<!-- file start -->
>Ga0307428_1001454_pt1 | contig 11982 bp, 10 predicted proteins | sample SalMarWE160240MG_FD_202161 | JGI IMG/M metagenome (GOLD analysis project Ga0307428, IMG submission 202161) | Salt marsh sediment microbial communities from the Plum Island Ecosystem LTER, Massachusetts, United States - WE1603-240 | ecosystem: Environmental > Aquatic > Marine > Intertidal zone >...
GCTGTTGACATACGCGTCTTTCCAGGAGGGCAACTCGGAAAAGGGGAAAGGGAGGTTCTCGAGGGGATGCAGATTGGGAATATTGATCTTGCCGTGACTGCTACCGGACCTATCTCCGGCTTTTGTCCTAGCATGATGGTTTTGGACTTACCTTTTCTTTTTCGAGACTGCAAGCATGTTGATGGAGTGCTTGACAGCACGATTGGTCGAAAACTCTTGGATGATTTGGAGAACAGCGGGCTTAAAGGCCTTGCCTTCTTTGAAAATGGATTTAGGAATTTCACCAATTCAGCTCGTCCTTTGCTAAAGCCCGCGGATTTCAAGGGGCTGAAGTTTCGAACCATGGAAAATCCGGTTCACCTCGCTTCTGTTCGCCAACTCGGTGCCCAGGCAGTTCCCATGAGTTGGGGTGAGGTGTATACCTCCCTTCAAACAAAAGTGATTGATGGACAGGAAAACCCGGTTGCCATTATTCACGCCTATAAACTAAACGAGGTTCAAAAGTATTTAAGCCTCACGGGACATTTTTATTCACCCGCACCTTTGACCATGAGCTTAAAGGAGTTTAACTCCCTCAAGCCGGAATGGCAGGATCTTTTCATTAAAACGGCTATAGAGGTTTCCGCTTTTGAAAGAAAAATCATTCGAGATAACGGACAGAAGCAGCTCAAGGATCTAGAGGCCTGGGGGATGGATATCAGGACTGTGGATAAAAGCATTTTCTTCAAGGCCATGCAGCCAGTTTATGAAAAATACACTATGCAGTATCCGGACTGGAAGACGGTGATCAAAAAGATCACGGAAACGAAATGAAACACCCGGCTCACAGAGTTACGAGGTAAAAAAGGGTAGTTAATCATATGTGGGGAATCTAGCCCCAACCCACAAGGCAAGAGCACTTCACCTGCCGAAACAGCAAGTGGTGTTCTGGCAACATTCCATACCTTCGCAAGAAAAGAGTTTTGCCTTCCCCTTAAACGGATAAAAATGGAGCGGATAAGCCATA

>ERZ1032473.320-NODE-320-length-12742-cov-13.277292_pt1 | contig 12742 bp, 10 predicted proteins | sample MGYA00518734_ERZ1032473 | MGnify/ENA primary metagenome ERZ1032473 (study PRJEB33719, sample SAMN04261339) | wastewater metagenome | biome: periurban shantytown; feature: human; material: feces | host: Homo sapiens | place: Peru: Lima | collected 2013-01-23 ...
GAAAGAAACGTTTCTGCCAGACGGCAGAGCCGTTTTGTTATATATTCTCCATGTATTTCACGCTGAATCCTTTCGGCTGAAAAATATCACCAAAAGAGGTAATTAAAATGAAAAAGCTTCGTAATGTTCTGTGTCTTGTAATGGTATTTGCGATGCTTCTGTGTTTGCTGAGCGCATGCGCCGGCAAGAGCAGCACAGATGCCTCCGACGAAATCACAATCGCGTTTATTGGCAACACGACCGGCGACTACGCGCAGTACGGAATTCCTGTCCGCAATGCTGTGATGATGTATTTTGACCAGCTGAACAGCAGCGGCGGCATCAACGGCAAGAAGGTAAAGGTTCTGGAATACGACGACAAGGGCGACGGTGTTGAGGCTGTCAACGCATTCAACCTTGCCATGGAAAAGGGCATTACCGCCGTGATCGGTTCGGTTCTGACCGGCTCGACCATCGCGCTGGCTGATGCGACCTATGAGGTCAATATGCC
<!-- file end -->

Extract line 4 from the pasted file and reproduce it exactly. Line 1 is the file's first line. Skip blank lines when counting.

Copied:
GAAAGAAACGTTTCTGCCAGACGGCAGAGCCGTTTTGTTATATATTCTCCATGTATTTCACGCTGAATCCTTTCGGCTGAAAAATATCACCAAAAGAGGTAATTAAAATGAAAAAGCTTCGTAATGTTCTGTGTCTTGTAATGGTATTTGCGATGCTTCTGTGTTTGCTGAGCGCATGCGCCGGCAAGAGCAGCACAGATGCCTCCGACGAAATCACAATCGCGTTTATTGGCAACACGACCGGCGACTACGCGCAGTACGGAATTCCTGTCCGCAATGCTGTGATGATGTATTTTGACCAGCTGAACAGCAGCGGCGGCATCAACGGCAAGAAGGTAAAGGTTCTGGAATACGACGACAAGGGCGACGGTGTTGAGGCTGTCAACGCATTCAACCTTGCCATGGAAAAGGGCATTACCGCCGTGATCGGTTCGGTTCTGACCGGCTCGACCATCGCGCTGGCTGATGCGACCTATGAGGTCAATATGCC